Schmeling tried to be boyish and lighthearted with the press, as if nothing had changed since his last visit to New York the year before. Anyone bending over to inspect his lapel pin—"Athletic Club," it said—got water spritzed into his eye. But Schmeling now faced more than the usual inquiries about the kind of shape he was in, how and where he planned to train, and the state of his punches. Three months earlier, Hitler had come to power in Germany. Almost instantly, life for Germany's 600,000 Jews had changed profoundly, and terrifyingly. Already, Jews were being banished from universities, public schools, symphony orchestras, the legal and medical professions. Jewish-owned newspapers, soon to be confiscated by the government, had to chronicle the mighty flow of anti-Jewish enactments. In but a couple of months, the dark ages had descended upon the German-Jewish community. It was hard to know whether the storm would pass, and while many Jews quickly left, far more stayed. But it was sobering indeed when the Angriff declared that Germany's Jews were done for, morally and commercially.
Nowhere was their fate followed more closely than in New York, a city with two million Jews of its own, many of them passionate fight fans with deep ties to Europe. Three weeks before Schmeling's arrival, 100,000 of them, including 20,000 Jewish veterans of World War I, had marched through the snow from the Lower East Side to city hall to protest events in Germany. Four days later, 22,000 of them rallied at Madison Square Garden, with 35,000 more on the streets outside. Such protests only fired up the Nazis further. By the time Schmeling boarded the Bremen, there had been a nationwide boycott of Jewish businesses in Germany, torchlight processions in support of the anti-Jewish measures, and paroxysms of violent anti-Semitism. "Hundreds of Jews have been beaten or tortured," the Berlin correspondent of the New York Evening Post, H. V. Knickerbocker, reported shortly before Schmeling steamed in. "Thousands of Jews have fled. Thousands of Jews have been, or will be, deprived of their livelihood." Germany's entire Jewish population, he wrote, was in a state of terror.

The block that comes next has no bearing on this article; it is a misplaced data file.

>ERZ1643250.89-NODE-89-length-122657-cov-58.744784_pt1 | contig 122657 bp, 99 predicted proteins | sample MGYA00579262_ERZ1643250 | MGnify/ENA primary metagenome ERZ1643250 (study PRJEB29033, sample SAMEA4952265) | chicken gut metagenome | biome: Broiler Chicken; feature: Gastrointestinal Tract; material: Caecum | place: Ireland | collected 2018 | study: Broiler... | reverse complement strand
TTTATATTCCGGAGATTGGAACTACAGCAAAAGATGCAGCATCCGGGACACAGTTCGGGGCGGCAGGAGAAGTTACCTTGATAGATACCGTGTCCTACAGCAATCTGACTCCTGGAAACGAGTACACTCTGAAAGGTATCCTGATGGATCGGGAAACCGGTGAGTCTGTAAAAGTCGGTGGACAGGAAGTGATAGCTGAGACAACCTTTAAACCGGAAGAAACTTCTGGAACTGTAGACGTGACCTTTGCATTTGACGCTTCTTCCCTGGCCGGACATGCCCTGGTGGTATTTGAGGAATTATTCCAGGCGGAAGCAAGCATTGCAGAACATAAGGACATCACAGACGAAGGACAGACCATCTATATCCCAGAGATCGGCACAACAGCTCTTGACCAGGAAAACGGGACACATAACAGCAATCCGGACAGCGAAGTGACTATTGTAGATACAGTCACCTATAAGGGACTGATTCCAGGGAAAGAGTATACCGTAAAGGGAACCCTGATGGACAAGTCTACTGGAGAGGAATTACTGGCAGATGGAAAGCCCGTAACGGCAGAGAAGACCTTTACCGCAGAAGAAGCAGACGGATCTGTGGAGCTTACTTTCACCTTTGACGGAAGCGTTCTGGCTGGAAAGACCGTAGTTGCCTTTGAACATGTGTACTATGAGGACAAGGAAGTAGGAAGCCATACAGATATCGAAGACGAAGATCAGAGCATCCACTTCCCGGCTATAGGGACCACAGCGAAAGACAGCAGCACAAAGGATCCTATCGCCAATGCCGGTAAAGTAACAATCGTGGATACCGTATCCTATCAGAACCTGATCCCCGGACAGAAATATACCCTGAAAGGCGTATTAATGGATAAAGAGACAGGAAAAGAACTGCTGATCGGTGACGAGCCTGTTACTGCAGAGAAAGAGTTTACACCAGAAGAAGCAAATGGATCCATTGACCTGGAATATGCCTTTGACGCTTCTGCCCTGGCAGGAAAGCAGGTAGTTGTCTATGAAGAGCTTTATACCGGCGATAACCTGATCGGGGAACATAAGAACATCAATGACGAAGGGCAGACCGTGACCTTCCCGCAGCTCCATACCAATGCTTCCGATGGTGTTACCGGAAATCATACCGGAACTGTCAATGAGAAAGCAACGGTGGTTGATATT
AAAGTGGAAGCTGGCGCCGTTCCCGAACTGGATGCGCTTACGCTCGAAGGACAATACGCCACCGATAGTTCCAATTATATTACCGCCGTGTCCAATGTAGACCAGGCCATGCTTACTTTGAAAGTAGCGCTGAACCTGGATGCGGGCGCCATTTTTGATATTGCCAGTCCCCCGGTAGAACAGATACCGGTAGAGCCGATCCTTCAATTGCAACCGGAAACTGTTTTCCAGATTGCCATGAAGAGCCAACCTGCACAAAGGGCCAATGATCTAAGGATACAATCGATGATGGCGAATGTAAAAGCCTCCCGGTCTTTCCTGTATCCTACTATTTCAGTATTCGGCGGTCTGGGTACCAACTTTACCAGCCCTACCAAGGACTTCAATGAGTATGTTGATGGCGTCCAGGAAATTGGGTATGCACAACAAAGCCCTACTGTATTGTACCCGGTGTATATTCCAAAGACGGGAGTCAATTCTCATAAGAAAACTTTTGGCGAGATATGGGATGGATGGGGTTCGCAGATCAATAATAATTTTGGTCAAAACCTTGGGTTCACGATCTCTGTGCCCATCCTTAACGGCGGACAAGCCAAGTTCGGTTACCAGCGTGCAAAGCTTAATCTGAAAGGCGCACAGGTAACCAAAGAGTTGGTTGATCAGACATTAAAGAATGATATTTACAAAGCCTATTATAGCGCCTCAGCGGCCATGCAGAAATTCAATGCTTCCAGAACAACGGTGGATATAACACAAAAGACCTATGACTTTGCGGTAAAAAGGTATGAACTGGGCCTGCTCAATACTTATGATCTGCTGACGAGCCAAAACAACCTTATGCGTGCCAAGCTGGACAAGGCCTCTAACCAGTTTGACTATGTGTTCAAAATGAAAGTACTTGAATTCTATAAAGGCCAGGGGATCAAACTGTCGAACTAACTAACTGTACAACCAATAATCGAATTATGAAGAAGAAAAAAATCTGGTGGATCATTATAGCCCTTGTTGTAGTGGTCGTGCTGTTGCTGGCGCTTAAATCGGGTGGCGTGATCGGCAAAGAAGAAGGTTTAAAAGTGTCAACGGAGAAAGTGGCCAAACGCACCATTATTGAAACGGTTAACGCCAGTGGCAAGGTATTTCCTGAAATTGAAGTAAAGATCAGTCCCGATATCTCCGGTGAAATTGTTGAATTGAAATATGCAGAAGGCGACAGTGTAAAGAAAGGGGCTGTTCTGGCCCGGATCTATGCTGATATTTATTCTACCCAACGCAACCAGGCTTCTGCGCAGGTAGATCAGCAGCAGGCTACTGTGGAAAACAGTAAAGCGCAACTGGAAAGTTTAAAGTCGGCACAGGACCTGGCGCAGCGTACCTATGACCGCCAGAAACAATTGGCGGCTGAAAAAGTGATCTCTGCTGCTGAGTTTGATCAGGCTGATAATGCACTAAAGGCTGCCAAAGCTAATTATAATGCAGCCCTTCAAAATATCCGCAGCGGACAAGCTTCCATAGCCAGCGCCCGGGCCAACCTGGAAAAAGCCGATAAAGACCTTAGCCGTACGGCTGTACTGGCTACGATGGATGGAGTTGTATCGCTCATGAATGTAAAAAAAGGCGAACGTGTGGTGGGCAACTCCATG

New York, by contrast, must have seemed the picture of tranquillity to Schmeling when he arrived. But it had also grown less receptive to him, more wary. The goodwill he had built up in the United States, like the goodwill he had by now established with the Nazis, was impressive but thin, and would require delicacy and dexterity to preserve. Schmeling faced two fights in America. The first, in the ring, was hard enough: Baer was a furious puncher who had beaten one rival to death and very nearly killed another. But Schmeling also faced the formidable challenge of placating the American fight public without offending the regime back home, of mollifying Jews and Nazis simultaneously.
Twelve years earlier, on July 2, 1921, fifteen-year-old Max Schmeling stood outside a newspaper office in Cologne, following an account of Dempsey's fight against the Frenchman Georges Carpentier as it came across the wire from the United States. He rooted for Dempsey, not just because he liked him, but because he wanted the heavyweight championship to remain in America long enough for him to go there and get it. Afterward, Schmeling spent some of his meager earnings watching films of the fight repeatedly in a local theater. He convinced his father, a navigator on the Hamburg-America line, to pay for some boxing lessons. Then young Max bought some used gloves and hung them over his bed.
Max Siegfried Adolph Otto Schmeling was born in Klein Luckow, a town in northern Germany eighty miles north of Berlin, on September 28, 1905, and grew up in Hamburg. He left school early and worked variously at an advertising firm, as a pipe fitter, and as a strongman in the circus. He flirted with soccer, but found himself drawn to boxing. Interest in the sport, which had been illegal and underground in Germany before World War I, had recently exploded. German soldiers had learned it as prisoners of war in Britain, or from the Americans who occupied their country once the war was over. In Weimar Germany as in the United States, the sport became a great passion not just of the working classes but also of artists and intellectuals, who saw in it something pure and manly, elemental and elegant, timeless and modern. When he visited Germany in 1926, Nat Fleischer was astounded to see how Germany had embraced the sport. Germany had forty thousand amateur boxers, he pointed out, and if only a dozen stars emerged, they could soon menace American hegemony.